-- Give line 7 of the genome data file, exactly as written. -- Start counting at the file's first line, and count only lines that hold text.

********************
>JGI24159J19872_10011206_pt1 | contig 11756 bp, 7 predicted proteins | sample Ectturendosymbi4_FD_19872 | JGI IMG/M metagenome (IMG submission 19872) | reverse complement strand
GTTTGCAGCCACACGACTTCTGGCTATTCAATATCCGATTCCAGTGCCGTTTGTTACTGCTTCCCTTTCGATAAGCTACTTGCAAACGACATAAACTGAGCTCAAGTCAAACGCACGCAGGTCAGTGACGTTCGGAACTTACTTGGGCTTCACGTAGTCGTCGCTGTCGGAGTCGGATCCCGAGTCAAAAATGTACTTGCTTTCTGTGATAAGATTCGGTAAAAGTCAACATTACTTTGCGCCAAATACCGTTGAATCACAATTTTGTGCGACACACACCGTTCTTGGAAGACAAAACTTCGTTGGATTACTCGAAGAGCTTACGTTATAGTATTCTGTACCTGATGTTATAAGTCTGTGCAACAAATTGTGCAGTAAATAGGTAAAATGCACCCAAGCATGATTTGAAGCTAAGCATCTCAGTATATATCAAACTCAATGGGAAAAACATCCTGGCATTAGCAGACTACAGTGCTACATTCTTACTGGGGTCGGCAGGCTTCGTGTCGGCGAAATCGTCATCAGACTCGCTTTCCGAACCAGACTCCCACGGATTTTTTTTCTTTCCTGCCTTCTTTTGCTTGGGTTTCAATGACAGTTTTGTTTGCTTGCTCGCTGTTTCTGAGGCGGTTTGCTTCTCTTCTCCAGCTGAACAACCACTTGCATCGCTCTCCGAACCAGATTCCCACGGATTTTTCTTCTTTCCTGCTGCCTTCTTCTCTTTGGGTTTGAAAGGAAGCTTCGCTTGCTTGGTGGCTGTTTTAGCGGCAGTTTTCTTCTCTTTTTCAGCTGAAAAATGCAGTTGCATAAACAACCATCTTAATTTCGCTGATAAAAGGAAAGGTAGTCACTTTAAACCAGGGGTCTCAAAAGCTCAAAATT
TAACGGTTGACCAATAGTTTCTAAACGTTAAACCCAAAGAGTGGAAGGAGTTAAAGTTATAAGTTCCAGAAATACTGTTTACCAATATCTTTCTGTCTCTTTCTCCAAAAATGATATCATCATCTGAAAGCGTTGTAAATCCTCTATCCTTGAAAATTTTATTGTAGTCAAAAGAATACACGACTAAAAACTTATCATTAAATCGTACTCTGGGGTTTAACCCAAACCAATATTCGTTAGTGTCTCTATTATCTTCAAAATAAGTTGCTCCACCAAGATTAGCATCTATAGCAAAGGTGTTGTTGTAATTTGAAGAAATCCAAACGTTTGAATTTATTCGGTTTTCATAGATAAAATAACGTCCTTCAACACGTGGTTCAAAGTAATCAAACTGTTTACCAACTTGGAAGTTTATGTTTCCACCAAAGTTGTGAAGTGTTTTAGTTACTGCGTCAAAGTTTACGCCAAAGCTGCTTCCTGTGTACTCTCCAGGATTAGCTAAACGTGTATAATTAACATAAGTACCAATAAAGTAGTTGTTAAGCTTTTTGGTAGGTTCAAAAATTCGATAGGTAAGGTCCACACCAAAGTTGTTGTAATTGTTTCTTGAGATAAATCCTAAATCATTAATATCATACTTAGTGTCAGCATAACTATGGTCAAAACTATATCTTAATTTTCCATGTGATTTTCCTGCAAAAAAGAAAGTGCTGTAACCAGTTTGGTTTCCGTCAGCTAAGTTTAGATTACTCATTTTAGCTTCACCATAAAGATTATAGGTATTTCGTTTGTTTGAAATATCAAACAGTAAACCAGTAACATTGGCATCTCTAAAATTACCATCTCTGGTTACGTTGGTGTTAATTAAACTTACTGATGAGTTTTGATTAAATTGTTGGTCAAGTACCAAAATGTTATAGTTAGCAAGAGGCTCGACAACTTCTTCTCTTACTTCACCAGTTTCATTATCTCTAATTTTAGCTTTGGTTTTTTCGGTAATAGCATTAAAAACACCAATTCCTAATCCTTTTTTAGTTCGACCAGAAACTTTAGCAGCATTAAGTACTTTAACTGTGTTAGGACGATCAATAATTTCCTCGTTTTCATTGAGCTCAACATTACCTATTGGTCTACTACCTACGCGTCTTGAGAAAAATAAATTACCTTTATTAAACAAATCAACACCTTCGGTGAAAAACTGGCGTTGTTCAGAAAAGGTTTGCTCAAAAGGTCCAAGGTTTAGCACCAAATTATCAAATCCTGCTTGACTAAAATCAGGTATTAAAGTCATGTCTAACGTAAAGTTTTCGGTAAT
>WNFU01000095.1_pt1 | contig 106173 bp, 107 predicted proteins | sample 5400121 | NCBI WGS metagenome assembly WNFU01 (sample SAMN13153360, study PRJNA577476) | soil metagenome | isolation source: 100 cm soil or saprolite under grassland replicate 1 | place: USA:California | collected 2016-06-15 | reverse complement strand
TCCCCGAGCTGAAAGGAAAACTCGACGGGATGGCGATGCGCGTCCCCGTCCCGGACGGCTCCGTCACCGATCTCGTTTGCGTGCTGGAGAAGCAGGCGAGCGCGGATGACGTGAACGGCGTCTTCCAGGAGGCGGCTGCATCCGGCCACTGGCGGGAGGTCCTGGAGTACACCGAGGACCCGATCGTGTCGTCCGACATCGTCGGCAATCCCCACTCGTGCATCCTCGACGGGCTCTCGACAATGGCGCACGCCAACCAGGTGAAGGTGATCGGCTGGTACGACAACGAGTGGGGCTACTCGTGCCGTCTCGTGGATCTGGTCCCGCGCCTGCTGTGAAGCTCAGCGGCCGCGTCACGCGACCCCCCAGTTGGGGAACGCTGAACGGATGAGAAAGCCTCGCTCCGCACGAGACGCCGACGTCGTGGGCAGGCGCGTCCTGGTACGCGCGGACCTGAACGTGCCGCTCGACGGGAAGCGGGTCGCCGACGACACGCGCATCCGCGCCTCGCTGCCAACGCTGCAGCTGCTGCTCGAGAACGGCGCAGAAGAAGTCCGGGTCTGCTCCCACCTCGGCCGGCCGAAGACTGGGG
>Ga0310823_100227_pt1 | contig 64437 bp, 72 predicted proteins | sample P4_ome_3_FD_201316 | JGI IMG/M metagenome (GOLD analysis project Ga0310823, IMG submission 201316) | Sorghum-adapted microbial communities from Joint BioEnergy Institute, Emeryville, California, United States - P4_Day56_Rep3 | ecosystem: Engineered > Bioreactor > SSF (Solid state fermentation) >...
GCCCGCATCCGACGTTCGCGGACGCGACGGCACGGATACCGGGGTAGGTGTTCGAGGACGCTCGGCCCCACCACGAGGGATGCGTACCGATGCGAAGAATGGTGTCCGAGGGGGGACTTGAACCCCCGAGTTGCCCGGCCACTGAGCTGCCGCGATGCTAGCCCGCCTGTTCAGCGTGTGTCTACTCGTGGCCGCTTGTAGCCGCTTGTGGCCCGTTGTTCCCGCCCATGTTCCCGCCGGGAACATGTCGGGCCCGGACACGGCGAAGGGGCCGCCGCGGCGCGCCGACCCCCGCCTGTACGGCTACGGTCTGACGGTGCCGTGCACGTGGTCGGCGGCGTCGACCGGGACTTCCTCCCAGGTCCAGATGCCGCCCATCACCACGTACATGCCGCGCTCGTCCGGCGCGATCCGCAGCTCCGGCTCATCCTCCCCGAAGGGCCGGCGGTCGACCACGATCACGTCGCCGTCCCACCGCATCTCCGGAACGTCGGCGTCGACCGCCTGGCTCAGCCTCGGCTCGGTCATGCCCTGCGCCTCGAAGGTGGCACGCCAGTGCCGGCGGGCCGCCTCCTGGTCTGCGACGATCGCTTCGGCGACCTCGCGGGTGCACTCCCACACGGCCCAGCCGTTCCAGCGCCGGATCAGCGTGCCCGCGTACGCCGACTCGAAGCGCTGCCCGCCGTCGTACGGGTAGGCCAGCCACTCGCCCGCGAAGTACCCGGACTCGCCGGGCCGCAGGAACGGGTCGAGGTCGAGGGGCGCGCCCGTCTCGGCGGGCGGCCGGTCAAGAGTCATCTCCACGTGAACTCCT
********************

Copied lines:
GCCCGCATCCGACGTTCGCGGACGCGACGGCACGGATACCGGGGTAGGTGTTCGAGGACGCTCGGCCCCACCACGAGGGATGCGTACCGATGCGAAGAATGGTGTCCGAGGGGGGACTTGAACCCCCGAGTTGCCCGGCCACTGAGCTGCCGCGATGCTAGCCCGCCTGTTCAGCGTGTGTCTACTCGTGGCCGCTTGTAGCCGCTTGTGGCCCGTTGTTCCCGCCCATGTTCCCGCCGGGAACATGTCGGGCCCGGACACGGCGAAGGGGCCGCCGCGGCGCGCCGACCCCCGCCTGTACGGCTACGGTCTGACGGTGCCGTGCACGTGGTCGGCGGCGTCGACCGGGACTTCCTCCCAGGTCCAGATGCCGCCCATCACCACGTACATGCCGCGCTCGTCCGGCGCGATCCGCAGCTCCGGCTCATCCTCCCCGAAGGGCCGGCGGTCGACCACGATCACGTCGCCGTCCCACCGCATCTCCGGAACGTCGGCGTCGACCGCCTGGCTCAGCCTCGGCTCGGTCATGCCCTGCGCCTCGAAGGTGGCACGCCAGTGCCGGCGGGCCGCCTCCTGGTCTGCGACGATCGCTTCGGCGACCTCGCGGGTGCACTCCCACACGGCCCAGCCGTTCCAGCGCCGGATCAGCGTGCCCGCGTACGCCGACTCGAAGCGCTGCCCGCCGTCGTACGGGTAGGCCAGCCACTCGCCCGCGAAGTACCCGGACTCGCCGGGCCGCAGGAACGGGTCGAGGTCGAGGGGCGCGCCCGTCTCGGCGGGCGGCCGGTCAAGAGTCATCTCCACGTGAACTCCT